Following the workshop at the European Parliament in Brussels earlier this year, Dr Denis Lacombe, EORTC Director General, presented the well-received preliminary results of the study, “Innovative solutions from research into healthcare”, to the Science and Technology Options Assessment (STOA) panel in Strasbourg, France in March. In the STOA-funded study, EORTC collated information from interviewees regarding the current way drugs are developed, access to the market, and what could optimize treatment.
The study confirmed that drug development is still not sufficiently patient-centred and that there is a lack of real-world evidence supporting the use of many drugs, which creates uncertainty around new drugs. There was broad support in Strasbourg for collaboration around treatment optimisation studies, which are not new but are still not systematically implemented in drug development.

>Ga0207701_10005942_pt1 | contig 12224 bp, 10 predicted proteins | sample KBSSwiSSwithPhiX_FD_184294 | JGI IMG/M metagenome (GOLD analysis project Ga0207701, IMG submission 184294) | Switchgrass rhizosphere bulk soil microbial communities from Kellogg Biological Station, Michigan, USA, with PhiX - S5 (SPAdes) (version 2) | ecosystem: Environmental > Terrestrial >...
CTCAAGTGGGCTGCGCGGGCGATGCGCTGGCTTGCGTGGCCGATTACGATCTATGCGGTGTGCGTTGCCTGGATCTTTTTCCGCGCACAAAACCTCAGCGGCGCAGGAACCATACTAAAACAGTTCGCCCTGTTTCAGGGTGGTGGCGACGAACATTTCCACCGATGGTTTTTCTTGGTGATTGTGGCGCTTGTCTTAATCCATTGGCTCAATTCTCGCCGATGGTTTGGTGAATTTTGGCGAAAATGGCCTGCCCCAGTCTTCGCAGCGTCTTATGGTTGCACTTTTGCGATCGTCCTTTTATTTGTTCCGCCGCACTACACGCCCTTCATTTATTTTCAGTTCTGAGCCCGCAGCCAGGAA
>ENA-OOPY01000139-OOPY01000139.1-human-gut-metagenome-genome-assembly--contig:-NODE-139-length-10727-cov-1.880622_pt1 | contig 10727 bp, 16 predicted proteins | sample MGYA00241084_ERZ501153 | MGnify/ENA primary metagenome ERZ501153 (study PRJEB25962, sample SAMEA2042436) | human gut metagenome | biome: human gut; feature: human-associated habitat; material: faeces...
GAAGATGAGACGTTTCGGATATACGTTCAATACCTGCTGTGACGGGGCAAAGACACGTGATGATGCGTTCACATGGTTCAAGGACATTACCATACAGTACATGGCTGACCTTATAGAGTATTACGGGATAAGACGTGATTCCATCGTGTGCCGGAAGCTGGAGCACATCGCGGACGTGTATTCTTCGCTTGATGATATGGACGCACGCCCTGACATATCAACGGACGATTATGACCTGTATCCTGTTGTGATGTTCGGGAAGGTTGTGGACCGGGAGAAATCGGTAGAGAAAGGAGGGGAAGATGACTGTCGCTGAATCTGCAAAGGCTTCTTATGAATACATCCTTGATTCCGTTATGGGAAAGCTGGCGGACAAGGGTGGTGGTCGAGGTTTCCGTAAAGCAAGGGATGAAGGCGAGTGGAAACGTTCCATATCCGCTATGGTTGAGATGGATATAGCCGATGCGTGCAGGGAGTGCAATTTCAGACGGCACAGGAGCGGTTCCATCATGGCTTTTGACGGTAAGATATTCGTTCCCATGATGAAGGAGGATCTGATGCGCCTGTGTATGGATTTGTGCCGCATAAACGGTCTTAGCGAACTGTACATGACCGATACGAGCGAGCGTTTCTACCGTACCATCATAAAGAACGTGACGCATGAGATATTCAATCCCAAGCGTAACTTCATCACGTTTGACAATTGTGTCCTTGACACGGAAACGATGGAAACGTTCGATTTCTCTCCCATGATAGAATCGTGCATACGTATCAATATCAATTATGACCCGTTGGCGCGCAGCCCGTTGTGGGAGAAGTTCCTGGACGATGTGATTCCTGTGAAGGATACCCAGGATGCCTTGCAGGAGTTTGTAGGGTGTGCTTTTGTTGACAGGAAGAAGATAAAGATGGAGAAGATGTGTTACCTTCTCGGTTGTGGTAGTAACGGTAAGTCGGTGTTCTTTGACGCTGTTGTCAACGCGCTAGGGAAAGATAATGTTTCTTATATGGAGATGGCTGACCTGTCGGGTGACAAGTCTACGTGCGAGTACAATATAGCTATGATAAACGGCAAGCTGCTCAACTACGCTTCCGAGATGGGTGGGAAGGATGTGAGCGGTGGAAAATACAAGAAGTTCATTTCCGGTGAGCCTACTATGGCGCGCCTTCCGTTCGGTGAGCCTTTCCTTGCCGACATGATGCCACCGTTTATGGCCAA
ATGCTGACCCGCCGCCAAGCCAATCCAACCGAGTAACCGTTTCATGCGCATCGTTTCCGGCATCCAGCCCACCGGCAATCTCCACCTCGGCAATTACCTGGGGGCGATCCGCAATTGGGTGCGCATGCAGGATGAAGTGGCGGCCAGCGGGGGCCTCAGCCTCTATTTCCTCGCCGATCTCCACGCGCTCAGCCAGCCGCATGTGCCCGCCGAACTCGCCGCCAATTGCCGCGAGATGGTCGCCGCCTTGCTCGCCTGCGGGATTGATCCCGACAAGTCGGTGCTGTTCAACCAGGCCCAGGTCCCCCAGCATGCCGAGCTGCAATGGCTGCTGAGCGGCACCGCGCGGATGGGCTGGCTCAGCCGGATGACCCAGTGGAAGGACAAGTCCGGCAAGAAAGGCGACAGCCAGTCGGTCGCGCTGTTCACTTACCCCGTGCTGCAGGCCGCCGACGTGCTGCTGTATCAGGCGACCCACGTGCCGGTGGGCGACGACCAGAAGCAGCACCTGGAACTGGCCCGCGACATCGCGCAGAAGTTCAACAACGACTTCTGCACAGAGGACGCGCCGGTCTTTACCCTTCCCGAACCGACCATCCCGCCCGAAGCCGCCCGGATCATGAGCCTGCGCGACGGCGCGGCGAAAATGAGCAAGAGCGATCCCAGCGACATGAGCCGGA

The study’s preliminary results are in line with EORTC’s manifesto for “a new approach for better medicine in Europe – Establishing treatment optimization as part of personalized medicine development”, which was launched at the European Parliament in Brussels in January 2019. The current version of the manifesto is accessible here. The Manifesto emphasizes that treatment optimisation should be a mandatory step in the treatment’s path to market access; should not delay patient access to innovative therapies; and should be based on partnership between pharma, academics, patients and funded by public and private sources.
EORTC and the Katholieke Universiteit Leuven (KUL) in Belgium are investigating how to revise Managed Entry Agreements to include mandatory research on treatment optimization, and implement it at technical and political levels.